From SantaMariaTimes.com, Staff Report, 2 May 2011.
[Los Alamos, CA] — Work has begun on Creekside Village, a low-income housing project in Los Alamos for farmworker families.
Plans call for nine buildings with 39 total rental units — 18 two-bedroom, 18 three-bedroom, and three four-bedroom — as well as a community center, laundry rooms and a tot lot. One of the units will be for an on-site manager.
The 5-acre site is at 33 St. Joseph St., north of San Antonio Creek. Access to the homes will be on a new section of Kahn Way to Gonzales Drive.
The developers are Lompoc-based Surf Development Company and The Housing Authority of the County of Santa Barbara, a property-management agency that is separate from county government.
Surf Development Company is a nonprofit associate of the Housing Authority, also based in Lompoc.
Preliminary work on the site began last week, said John Polanskey, the Housing Authority’s director of housing development.
The contractor is Fresno-based Ashwood Construction, and completion is expected to take 16 months. A ceremonial ground-breaking was held last month.
Low- and very-low-income households of those working in agriculture will be given preference. While the project is under construction, the Housing Authority will work with employers and other groups to identify potential residents, Polanskey said.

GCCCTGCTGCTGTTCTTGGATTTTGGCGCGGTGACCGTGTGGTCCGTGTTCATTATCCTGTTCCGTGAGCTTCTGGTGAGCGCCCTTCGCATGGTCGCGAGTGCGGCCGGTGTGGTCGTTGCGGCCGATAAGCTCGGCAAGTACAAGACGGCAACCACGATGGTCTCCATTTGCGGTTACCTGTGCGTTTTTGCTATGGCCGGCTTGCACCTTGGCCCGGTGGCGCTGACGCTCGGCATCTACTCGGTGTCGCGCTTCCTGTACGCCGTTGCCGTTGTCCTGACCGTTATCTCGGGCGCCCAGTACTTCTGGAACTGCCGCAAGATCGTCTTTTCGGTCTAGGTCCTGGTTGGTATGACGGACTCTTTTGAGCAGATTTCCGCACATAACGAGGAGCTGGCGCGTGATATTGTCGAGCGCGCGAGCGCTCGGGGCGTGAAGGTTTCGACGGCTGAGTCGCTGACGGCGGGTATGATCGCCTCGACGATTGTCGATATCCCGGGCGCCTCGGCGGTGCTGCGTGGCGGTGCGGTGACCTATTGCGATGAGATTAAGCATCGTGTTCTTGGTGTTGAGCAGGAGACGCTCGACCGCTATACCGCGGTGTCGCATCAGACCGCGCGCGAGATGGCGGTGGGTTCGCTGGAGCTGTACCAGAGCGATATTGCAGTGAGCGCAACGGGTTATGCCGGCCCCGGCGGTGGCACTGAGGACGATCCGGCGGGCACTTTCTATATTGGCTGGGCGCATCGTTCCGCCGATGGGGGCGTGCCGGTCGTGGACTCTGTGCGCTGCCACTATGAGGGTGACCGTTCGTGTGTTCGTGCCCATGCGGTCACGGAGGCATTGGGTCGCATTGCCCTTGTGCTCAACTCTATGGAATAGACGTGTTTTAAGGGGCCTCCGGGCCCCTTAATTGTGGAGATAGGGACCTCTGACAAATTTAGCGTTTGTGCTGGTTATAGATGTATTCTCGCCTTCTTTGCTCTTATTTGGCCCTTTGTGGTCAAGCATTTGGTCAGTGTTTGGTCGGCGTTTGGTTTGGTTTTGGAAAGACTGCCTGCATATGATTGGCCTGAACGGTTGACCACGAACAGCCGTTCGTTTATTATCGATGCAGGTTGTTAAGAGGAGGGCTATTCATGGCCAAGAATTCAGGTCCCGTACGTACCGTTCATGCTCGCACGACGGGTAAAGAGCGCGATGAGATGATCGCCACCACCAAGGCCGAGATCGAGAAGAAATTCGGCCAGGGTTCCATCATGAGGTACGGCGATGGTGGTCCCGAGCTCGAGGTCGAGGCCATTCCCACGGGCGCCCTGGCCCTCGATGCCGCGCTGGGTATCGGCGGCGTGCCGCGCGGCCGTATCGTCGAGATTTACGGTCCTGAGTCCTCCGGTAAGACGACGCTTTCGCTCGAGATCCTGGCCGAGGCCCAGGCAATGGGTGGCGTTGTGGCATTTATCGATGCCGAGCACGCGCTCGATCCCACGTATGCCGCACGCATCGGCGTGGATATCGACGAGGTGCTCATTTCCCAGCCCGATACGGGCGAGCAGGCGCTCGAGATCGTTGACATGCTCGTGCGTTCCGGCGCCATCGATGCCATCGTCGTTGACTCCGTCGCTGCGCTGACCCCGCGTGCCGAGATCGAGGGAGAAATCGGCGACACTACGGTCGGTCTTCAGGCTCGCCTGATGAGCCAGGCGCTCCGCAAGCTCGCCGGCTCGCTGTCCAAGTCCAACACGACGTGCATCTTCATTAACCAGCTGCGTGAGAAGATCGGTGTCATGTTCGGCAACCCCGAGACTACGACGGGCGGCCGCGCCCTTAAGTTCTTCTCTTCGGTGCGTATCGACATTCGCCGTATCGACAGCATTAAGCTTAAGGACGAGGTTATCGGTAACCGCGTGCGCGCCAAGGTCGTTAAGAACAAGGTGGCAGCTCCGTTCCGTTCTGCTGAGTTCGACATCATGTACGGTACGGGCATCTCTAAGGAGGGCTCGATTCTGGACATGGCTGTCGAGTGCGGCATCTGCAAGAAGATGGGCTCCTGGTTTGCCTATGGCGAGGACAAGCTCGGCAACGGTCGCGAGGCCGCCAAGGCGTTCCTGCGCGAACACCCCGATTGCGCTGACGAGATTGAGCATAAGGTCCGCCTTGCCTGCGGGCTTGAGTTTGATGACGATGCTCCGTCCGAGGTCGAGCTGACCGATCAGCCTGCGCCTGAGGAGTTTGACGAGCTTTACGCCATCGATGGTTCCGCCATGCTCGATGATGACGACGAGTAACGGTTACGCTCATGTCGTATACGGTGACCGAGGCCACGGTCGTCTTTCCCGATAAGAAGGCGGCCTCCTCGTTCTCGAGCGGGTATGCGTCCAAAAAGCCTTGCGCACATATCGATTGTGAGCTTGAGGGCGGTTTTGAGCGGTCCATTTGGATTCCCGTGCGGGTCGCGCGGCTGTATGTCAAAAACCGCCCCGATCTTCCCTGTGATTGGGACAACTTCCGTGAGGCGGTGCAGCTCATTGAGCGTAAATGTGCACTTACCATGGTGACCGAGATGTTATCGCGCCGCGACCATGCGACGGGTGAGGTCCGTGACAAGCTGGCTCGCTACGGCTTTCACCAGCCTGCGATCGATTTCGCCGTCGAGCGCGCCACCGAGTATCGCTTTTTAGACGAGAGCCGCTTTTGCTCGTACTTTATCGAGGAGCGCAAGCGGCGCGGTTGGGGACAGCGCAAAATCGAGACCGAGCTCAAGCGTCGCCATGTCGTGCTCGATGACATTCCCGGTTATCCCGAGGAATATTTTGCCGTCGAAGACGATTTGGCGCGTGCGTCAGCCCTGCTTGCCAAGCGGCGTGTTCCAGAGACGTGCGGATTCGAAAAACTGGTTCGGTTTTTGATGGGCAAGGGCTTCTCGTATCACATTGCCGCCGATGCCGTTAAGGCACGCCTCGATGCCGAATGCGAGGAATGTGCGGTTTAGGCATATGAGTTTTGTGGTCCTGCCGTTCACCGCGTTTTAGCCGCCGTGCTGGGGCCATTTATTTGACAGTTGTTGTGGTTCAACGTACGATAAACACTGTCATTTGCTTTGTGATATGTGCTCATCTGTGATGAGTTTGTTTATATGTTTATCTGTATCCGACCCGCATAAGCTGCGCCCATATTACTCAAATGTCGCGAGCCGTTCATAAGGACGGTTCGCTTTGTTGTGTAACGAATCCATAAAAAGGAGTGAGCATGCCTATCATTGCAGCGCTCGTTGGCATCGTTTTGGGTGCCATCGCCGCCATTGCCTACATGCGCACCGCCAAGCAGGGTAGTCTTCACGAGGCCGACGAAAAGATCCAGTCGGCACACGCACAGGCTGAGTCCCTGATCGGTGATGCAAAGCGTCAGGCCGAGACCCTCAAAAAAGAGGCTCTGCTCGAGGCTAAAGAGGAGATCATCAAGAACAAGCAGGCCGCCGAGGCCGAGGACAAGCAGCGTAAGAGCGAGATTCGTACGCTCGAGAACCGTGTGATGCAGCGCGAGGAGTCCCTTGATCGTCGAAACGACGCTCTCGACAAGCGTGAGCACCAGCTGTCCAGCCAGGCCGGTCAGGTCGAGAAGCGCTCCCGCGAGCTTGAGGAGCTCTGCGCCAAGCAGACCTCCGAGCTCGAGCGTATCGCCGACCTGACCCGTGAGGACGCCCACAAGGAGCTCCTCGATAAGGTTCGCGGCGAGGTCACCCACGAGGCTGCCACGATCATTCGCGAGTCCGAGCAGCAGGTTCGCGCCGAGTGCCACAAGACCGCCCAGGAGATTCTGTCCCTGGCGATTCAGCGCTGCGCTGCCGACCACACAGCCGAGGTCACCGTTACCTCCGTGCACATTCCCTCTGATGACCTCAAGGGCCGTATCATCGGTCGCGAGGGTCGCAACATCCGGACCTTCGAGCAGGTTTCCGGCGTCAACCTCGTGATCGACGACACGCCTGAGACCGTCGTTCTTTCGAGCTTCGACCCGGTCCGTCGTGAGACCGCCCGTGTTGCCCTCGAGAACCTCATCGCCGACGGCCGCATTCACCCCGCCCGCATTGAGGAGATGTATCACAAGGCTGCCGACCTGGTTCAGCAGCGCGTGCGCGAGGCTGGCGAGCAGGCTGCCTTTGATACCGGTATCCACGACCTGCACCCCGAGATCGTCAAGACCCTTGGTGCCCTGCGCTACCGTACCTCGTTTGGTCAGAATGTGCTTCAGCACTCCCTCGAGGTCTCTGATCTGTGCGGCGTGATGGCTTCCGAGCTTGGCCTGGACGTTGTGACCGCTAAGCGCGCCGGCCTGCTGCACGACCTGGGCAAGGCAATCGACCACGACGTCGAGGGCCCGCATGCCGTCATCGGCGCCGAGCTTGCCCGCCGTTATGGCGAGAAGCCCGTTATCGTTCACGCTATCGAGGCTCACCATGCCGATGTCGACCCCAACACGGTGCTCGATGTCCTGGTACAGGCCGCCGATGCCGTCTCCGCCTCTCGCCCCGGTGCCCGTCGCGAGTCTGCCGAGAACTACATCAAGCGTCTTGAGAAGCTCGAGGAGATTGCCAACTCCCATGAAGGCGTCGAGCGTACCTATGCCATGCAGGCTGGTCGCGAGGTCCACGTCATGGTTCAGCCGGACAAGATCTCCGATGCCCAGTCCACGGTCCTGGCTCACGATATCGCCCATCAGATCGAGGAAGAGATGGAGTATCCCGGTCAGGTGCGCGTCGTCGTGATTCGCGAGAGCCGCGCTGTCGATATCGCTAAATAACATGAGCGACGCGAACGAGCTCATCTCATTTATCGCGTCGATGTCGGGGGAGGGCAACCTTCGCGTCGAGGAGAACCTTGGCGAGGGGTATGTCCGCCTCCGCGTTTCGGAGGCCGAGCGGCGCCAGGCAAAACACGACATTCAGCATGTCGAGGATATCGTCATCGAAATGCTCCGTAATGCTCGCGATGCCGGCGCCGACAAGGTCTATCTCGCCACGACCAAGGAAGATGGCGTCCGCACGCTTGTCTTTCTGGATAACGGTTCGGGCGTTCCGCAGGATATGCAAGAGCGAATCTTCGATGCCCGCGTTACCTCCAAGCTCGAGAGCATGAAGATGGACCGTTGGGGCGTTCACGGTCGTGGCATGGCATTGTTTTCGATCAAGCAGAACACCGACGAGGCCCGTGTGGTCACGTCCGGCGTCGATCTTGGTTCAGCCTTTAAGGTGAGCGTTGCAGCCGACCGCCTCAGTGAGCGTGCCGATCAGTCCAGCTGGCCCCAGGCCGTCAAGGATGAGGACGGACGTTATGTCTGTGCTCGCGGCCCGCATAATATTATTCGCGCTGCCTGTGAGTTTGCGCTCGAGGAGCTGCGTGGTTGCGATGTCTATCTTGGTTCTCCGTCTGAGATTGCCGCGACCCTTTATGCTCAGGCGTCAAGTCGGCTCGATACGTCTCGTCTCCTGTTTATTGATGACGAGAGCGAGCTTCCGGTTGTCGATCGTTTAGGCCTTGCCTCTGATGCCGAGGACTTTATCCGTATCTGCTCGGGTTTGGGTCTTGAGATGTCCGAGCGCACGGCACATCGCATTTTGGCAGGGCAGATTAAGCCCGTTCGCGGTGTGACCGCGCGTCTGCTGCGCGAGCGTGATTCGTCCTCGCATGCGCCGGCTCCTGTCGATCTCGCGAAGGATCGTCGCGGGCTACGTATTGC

Creekside Village is meant to fill a need in the North County for affordable housing focused on year-round agriculture workers in the surrounding area, he said, but applications from employees in non-farm industries will also be accepted.
Eight of the units will comply with accessibility rules in the Americans with Disabilities Act. There will also be on-site medical and dental services from Community Health Centers of the Central Coast to residents and community members.
Between 108 and 123 people are projected to live in the units, about a 10 percent increase to Los Alamos’ population.
Funded by the Housing Authority, Surf Development Company, WNC & Associates, US Bank, Santa Barbara County, and the state’s Joe Serna Jr. Farmworker Housing grant program, the $19.1 million project is scheduled for completion in fall 2012.
The project has been in the works for more than 10 years, Polanskey said.
Planning began in February 2001.